The debate on the ban of face veils in public places in France has intensified since July 18, when police in the Paris suburb of Trappes arrested a man in connection with authorities’ efforts to check the identity of his veiled wife, triggering at least two nights of youth rioting and confrontations with police.
The Versailles state prosecutor said the woman’s husband assaulted one of the officers and tried to strangle him and was immediately taken into custody at the police station. The husband denied the accusation and said the officers were violent toward his mother-in-law who was also present during the identity check.
The police asked his wife to remove her niqab—the veil covering most of a woman’s face—in order to identify her. She agreed to do so but not in front of bystanders, according to her husband, who gave an interview to a local television station.
In the wake of the unrest, French left-wing Sen. Esther Benbassa has called for an end to the law banning the face veil, which has led to the arrests of about 420 women since its passage in 2011, according to the Observatory of Laicité (Secularism), a Paris-based group working with the prime minister’s office. Most of the women who have been arrested are under the age of 30 and were born in France, reported Le Journal du Dimanche.
Tensions over the treatment of veiled women had been rising before the Trappes riots.
The Paris-based Collective Against Islamophobia in France found in its annual report for 2012 that 84 percent of Islamophobic acts in France were against women and 77 percent of verbal and physical attacks were against veiled women. Each week in France, on average, two women are victims of an aggression because of their affiliation to religion, according to the report.
The Ministry of Interior estimates that the ban affects only between 400 and 2,000 women. “We have to reconsider the law . . . what’s a law for 400 women?” Benbassa said, according to French radio station RMC. “We cannot continue to restrict the freedom of people and expect a positive outcome.”
Boubacar Sene is the communications director for the Collective Against Islamophobia in France. “We can indeed wonder what is the aim and point of a law that addresses about 400 women if it is not to stigmatize a religion and create confusion,” Sene told Women’s eNews in a phone interview. “The majority of Muslims in France live their religion in discretion and abide by the laws and the republic’s values.”
In addition to the face-veil ban, Muslim women wearing the hijab, which only covers the hair, are also currently banned from public schools and jobs in public sector.
At the end of the 1980s, the hijab first attracted major political notice when three female students were expelled from middle school for refusing to remove it to attend classes. Twenty years later, former President Jacques Chirac launched a group to study the preservation of secularism in France.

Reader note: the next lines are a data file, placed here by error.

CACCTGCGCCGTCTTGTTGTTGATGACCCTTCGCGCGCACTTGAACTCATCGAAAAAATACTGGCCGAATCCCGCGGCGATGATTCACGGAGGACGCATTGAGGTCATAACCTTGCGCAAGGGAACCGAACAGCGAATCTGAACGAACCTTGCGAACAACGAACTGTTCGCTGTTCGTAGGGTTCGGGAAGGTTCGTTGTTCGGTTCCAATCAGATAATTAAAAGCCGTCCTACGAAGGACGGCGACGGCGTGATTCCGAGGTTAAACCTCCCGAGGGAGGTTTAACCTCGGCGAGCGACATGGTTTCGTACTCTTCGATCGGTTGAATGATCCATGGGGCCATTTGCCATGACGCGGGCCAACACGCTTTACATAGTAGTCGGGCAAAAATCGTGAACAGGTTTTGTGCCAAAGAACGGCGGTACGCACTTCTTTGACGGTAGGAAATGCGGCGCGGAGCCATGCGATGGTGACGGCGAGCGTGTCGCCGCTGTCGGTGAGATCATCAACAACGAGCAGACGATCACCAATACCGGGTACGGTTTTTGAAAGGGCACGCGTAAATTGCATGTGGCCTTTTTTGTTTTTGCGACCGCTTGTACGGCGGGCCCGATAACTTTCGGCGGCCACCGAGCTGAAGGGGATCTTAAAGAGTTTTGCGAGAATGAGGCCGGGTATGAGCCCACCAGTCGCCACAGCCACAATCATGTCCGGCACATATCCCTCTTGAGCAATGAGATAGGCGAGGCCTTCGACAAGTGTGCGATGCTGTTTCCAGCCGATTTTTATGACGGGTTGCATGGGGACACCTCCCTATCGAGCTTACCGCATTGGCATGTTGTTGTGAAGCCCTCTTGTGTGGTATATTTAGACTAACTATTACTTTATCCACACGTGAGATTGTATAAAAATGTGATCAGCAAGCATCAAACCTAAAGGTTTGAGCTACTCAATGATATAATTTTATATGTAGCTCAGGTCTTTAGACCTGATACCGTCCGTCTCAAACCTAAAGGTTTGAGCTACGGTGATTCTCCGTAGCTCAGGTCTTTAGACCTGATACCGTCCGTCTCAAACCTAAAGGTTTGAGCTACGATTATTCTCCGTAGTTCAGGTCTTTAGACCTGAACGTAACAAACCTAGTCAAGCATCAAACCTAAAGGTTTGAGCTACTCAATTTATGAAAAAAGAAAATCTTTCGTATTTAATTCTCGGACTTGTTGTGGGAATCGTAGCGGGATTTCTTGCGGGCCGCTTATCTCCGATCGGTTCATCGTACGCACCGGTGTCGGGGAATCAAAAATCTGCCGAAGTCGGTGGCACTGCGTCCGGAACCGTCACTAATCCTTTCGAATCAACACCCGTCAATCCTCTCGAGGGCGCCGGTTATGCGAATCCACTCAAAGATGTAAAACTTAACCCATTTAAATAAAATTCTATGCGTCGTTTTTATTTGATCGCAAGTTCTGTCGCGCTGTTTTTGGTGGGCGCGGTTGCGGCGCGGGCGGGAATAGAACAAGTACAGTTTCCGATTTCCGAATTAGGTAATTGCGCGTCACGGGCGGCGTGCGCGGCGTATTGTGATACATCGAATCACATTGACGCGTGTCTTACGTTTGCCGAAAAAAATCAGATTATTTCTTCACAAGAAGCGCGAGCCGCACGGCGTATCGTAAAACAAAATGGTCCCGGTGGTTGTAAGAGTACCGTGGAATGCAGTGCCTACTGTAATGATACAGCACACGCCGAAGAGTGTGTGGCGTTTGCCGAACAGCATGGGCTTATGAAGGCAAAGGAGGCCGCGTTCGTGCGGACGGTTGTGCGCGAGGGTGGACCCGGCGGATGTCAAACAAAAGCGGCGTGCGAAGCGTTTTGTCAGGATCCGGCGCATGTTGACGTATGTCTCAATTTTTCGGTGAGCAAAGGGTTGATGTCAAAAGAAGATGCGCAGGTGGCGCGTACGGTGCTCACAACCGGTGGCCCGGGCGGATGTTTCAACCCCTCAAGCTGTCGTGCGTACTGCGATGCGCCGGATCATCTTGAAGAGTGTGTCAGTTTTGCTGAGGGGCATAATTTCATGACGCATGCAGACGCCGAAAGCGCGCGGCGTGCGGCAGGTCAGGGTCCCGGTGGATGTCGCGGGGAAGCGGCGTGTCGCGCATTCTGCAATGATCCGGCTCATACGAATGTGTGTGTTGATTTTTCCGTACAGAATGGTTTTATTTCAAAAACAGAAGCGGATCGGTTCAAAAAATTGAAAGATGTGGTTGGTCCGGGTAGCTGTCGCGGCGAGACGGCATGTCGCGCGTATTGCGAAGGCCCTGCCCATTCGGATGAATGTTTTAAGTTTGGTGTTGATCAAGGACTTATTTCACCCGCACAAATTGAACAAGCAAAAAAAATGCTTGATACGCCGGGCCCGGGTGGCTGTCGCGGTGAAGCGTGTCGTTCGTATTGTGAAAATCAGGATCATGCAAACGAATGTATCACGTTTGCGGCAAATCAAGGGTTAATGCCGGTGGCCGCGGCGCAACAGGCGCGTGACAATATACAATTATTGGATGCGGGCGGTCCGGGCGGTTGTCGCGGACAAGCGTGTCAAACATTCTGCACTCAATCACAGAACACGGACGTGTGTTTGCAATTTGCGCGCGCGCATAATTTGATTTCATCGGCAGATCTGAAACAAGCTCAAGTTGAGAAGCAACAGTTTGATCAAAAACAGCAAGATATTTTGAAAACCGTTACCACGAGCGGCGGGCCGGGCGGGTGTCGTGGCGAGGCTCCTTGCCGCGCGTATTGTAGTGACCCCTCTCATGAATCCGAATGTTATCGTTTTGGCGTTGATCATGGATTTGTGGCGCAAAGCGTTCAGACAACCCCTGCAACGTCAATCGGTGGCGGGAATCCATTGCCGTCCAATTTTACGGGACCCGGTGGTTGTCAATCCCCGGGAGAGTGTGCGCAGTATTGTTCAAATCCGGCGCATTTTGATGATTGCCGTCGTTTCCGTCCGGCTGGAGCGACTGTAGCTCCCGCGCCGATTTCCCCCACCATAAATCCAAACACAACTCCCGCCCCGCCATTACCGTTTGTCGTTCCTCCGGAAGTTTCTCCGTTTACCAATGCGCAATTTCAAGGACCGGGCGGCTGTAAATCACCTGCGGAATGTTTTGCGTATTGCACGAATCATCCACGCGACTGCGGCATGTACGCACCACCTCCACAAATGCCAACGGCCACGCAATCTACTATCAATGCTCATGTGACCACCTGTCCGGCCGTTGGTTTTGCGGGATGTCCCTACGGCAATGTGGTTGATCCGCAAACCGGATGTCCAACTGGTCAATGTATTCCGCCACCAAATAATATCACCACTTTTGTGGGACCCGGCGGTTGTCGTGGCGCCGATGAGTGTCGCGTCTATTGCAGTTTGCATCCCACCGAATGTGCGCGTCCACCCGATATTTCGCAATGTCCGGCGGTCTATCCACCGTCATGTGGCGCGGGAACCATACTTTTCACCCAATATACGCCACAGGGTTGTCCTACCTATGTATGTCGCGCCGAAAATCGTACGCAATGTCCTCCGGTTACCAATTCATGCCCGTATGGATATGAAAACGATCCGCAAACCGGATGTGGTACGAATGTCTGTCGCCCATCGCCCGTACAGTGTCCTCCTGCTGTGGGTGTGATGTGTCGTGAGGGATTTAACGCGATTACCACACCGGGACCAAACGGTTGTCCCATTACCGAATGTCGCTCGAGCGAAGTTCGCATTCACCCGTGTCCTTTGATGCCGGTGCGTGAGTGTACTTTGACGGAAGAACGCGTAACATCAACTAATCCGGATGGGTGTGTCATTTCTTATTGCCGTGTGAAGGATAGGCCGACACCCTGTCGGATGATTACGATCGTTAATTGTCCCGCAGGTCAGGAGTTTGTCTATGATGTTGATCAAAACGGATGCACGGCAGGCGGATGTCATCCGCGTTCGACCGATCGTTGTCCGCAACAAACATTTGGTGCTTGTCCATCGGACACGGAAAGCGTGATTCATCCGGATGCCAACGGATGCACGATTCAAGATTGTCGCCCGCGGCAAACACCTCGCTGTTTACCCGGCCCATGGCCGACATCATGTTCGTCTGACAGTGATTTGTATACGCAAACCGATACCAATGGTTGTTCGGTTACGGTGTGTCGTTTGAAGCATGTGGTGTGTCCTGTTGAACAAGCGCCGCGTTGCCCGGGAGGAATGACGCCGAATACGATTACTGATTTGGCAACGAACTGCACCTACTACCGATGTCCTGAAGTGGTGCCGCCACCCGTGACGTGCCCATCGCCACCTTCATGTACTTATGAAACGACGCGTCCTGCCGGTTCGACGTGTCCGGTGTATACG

In 2004, a law banning the display of any prominent religious signs in public schools–except universities—was passed, which included the Muslim hijabs, Jewish kippahs and the prominent display of Christian crosses. In 2007, the law was broadened to include “minor” religious signs, such as bandanas that have been worn as alternatives to hijabs to circumvent the ban.
There have been some attempts to extend this ban to the private sector. In March, the French Court of Cassation voided the 2008 dismissal of a Muslim nurse from a private daycare center because she refused to stop wearing the hijab. Following the court’s decision, French president Francois Hollande suggested that a new law should be drafted over whether religious symbols such as headscarves could be worn by staff in private daycare centers and eventually extended to other areas of the private sector. The socialist president leans in favor of restraint on public veiling.
Islamophobic attacks in France increased 35 percent during the first half of the year compared to the same period in 2012, the Observatory of Islamophobia announced on July 23. Several veiled Muslim women were attacked on the streets in different parts of France over the last few months. In one of the latest incidents, a pregnant veiled woman was attacked in Argenteuil, in the suburb of Paris. She miscarried a few days later.
In April, a female Muslim student was expelled from school because she was wearing a headband hiding part of her hair and a long black skirt. The principal of the school considered her outfit a display of her faith.
The Collective Against Islamophobia in France also reports similar cases. Some female students have been barred from taking exams in certain schools and were recently prevented from entering some high schools to pick up their results on the baccalaureat. Said Donia Bouzar, a French anthropologist specializing in Islam,
France sees Islam as a religion that cannot adapt to French secularism [and] that cannot live with its time, where there is no equality between men and women. All these prejudices are reinforced by fundamentalist groups, which led to this climate of aggression.
But somehow the law became a stigmatization tool because of what has been said during the [public] debates [on the issue]. The commission that was in charge of drafting the bill became a place where Islam was put in trial …
Critics of Nicolas Sarkozy lay much of the blame for this stigmatization on the former French president, who campaigned for the 2011 law banning the niqab from public places and in 2009 launched a “National Identity Debate” in which he criticized the Muslim community for their lack of “integration.”
Piece excerpted from Women’s eNews. Read the full article here.